A Plea for Pedagogy

I sent off this piece of writing (and have yet to hear back with feedback/reviewer comments!) but figured I'd go ahead and share out the first section.

A Plea for Pedagogy
Matthew J. Kruger-Ross
matthewkrugerross@gmail.com

It goes without saying that technology is changing education. Children’s brains are being rewired, universities are being threatened with extinction, and we will be in serious trouble if we ignore the transformative power of new technologies. We live in an information/knowledge economy where we are constantly connected to networks of information, our experiences become more and more mediated. While I can meet virtually face-to-face with colleagues on the east coast, children’s attention spans decrease and their ability to think beyond the first few entries of a Google search are beyond alarming. I can access the work of any scholarly journal imaginable, but university and public libraries come closer and closer to financial ruin from the same journals’ subscription fees and access rights. It seems that technology changes everything in life, including educating.

Or does it? Over the past few years I have read extensively in the field of educational technology as well as taught and led training/professional development sessions for K-16 teachers interested in integrating technologies into their classrooms (face-to-face or otherwise). I have, unfortunately, been one to raise the banner of new technologies and their ability to transform teaching and learning. However, it occurred to me recently that much of the hype surrounding the influence of technology on educating were due more to pedagogical principles rather than some inherent feature of the technology in question. In this essay I select and discuss a four approaches* to educating that focus on the use of technology. In these approaches, it is assumed that technology provides some sort of innovation, a way of doing and thinking about teaching and learning that did not exist before the entrance of the technology. Therefore, it is the technology that has transformed the teaching and learning.

Or is it?** In the same way that Egan (1997; 2005) sketches out the three irreducible aims of education, it seems to me that so-called innovations attributed to technology are mostly pedagogical strategies cloaked in digital media. This may be a growing realization in the field of educational technology***, but this is yet to be fully realized. The question at the heart of this analysis is Are approaches to educational technology truly innovational or transformational? And, if they are not, as I suppose, what is the foundation of the approaches? These questions do not rule out the possibility of the ability of technology to transform human experience, understanding, and so on. However, they do attempt to reverse much of the rhetoric surrounding the influences of technology as they are currently understood and experienced while leaving space for the potential of truly interesting and innovative pedagogical strategies that might be enhanced via communication technologies. To begin, a quick overview of the field is helpful.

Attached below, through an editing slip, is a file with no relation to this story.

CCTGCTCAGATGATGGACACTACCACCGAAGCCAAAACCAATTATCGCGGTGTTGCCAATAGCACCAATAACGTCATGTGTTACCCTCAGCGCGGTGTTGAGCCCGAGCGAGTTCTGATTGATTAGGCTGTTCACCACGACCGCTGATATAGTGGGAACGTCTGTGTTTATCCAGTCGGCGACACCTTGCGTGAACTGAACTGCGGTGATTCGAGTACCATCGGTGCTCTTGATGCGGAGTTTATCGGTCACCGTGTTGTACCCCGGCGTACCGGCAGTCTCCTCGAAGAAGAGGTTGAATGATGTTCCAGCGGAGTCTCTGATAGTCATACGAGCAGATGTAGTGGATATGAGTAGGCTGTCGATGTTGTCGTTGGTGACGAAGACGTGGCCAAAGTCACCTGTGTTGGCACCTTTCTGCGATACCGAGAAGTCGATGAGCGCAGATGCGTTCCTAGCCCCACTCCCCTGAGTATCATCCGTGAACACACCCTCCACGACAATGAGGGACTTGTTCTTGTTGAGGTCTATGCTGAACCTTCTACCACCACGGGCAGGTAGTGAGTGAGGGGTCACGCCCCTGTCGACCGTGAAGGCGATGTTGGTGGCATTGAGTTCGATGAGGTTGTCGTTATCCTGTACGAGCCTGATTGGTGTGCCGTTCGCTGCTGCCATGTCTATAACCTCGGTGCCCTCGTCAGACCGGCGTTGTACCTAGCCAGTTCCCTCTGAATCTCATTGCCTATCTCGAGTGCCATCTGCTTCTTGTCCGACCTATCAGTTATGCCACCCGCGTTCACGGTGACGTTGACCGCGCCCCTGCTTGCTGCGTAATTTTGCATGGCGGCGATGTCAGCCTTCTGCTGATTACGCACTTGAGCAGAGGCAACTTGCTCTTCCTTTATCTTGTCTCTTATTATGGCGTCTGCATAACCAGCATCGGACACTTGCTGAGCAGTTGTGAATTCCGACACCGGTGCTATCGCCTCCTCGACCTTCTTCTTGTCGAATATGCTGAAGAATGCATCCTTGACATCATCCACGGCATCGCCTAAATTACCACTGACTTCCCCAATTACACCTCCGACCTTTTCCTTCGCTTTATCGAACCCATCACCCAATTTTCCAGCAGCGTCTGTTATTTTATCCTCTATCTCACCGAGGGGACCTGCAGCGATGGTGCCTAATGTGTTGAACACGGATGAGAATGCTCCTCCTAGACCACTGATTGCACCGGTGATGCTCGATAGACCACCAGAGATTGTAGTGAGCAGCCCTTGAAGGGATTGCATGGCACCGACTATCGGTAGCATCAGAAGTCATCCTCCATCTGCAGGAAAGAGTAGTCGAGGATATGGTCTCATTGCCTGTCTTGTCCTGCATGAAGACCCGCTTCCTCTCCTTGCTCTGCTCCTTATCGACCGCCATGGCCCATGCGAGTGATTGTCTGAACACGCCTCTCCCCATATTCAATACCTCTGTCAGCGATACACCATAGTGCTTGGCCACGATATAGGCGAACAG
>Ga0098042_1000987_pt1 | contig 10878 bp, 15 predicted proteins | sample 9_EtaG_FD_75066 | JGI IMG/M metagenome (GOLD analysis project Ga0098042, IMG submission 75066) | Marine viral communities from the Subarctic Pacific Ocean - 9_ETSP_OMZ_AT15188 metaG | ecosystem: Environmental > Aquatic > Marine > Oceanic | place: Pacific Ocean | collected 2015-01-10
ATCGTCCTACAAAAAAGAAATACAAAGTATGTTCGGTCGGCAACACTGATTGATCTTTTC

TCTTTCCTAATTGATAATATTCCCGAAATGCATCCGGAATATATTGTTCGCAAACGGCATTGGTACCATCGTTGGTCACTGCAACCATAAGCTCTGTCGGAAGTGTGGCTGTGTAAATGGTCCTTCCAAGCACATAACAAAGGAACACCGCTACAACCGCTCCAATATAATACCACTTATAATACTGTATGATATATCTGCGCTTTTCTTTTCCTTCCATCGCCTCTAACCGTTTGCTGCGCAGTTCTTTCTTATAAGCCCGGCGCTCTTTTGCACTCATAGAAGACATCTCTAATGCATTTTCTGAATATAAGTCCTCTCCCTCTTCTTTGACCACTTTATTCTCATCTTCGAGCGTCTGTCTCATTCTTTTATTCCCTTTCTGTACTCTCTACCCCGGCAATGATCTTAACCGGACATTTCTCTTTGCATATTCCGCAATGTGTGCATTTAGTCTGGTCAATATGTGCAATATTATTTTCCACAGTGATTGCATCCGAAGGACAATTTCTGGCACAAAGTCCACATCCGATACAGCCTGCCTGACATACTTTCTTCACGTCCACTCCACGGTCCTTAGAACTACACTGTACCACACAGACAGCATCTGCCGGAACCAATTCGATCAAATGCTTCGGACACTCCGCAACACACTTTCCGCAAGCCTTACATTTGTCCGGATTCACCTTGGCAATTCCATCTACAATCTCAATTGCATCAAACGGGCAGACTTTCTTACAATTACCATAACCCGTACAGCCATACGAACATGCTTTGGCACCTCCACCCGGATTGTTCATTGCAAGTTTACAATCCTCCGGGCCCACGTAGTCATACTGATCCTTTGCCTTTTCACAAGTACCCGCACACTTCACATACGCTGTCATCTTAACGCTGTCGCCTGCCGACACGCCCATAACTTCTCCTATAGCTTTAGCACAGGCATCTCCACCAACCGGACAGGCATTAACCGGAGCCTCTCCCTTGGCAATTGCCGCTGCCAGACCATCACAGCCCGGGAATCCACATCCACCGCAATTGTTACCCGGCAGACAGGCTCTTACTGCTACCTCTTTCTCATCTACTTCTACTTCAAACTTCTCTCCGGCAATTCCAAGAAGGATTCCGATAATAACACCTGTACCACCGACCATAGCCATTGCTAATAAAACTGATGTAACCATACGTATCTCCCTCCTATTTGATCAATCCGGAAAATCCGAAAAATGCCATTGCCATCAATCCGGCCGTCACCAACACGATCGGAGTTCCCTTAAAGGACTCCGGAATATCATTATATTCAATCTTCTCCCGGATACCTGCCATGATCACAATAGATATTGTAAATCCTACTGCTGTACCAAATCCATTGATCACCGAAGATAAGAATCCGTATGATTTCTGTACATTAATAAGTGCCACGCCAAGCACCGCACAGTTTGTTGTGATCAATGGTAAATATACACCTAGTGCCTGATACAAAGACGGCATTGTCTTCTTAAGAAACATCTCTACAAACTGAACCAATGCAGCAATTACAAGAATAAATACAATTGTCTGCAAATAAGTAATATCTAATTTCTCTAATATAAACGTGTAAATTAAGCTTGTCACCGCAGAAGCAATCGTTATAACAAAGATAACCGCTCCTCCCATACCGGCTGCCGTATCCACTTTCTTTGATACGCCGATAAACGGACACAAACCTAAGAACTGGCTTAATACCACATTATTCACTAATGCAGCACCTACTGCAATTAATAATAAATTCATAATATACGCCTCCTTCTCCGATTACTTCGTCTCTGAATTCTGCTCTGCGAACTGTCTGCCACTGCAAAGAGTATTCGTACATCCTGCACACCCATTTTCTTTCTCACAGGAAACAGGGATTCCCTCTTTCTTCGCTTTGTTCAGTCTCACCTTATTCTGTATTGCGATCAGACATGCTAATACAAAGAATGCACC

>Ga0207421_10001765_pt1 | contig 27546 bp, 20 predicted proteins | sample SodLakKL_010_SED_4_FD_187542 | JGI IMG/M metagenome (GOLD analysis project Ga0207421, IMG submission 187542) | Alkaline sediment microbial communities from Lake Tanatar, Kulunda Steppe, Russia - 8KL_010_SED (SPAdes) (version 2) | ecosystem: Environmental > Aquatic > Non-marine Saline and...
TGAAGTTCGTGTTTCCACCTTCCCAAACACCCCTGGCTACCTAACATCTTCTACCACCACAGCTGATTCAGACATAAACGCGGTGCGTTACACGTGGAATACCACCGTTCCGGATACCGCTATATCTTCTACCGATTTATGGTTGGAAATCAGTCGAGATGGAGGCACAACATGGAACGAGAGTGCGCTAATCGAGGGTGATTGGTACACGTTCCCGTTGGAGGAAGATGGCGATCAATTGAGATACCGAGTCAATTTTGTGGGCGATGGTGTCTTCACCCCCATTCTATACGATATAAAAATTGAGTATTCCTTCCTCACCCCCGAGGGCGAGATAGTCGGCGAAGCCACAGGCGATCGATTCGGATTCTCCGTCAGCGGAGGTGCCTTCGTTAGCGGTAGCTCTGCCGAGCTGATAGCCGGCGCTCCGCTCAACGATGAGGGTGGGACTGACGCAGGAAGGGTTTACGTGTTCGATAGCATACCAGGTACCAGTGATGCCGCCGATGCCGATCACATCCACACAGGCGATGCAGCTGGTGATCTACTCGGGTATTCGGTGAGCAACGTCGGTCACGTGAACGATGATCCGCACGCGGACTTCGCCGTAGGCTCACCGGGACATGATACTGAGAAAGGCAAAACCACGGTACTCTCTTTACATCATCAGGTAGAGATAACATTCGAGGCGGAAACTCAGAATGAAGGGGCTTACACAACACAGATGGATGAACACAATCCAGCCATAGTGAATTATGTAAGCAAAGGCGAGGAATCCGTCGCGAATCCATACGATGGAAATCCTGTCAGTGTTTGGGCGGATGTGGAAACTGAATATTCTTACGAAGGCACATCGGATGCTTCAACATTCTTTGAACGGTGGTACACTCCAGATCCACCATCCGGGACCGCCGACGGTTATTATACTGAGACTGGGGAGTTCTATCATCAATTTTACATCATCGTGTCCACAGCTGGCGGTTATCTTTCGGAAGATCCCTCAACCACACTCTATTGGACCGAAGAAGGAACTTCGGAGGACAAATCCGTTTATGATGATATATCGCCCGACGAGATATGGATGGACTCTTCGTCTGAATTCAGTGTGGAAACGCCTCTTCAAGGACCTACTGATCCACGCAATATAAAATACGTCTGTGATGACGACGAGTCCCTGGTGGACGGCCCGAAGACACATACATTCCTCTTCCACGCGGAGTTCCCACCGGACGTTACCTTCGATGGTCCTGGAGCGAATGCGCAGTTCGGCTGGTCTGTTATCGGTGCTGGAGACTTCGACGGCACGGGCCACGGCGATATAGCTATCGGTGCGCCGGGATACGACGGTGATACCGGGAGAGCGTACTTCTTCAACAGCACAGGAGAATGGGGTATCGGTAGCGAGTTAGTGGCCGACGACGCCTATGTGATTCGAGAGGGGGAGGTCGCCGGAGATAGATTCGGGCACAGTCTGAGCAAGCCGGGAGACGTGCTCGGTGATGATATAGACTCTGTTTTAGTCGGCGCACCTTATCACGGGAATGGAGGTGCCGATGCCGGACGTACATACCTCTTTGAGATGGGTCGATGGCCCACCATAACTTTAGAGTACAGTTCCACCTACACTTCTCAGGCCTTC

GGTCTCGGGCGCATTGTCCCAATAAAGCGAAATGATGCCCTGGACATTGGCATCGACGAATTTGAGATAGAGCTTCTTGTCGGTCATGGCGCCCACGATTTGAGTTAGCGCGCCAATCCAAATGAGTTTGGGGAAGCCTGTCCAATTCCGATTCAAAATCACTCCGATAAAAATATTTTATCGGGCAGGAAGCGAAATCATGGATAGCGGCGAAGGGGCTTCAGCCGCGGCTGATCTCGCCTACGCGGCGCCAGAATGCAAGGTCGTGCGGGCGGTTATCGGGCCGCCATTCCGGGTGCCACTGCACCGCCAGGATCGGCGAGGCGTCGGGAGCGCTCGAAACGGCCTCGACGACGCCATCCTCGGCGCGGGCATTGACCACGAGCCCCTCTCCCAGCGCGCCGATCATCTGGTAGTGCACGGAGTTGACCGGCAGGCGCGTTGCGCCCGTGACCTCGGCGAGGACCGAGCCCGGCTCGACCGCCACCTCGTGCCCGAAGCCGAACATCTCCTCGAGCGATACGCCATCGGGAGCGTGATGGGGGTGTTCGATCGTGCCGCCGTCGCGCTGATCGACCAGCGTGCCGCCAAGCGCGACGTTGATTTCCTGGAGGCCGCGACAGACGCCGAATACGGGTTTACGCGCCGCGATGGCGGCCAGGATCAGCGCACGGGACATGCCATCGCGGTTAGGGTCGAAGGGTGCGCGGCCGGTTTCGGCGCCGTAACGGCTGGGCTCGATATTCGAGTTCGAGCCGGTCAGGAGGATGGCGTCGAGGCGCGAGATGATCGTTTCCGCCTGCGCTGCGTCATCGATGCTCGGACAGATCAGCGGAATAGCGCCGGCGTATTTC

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* The term “approaches” I am using liberally; some practitioners would prefer their perspective of choice to be labeled a program, theory, or framework. This in itself is interesting, but must be saved for a later date.

** This is difficult to describe, but I am officially rejecting much of the field of educational technology. Other than my own ineptitude, the difficulty you may encounter in reading may be due to my attempts to work within a language I learned in my instructional technology Masters program, while still trying to connect these ideas and concepts so that they might be understandable by educators outside of the field. So while to someone unfamiliar with the ongoing work in the field of educational technology my argument may not be fully effective, I think it important to note that most of my peers would consider these ideas to be heresy.

*** I say a “growing trend” with a great deal of wishful thinking. While attending a forum on MOOCs a few weeks ago, Alyssa Wise (SFU Faculty of Education) reflected that scholars of educational technology are finally beginning to realize that, for the most part, new and innovative technologies - regardless of their inherent and apparent innovativeness - recapitulate teaching and learning approaches that human beings have been aware of for quite a long time.

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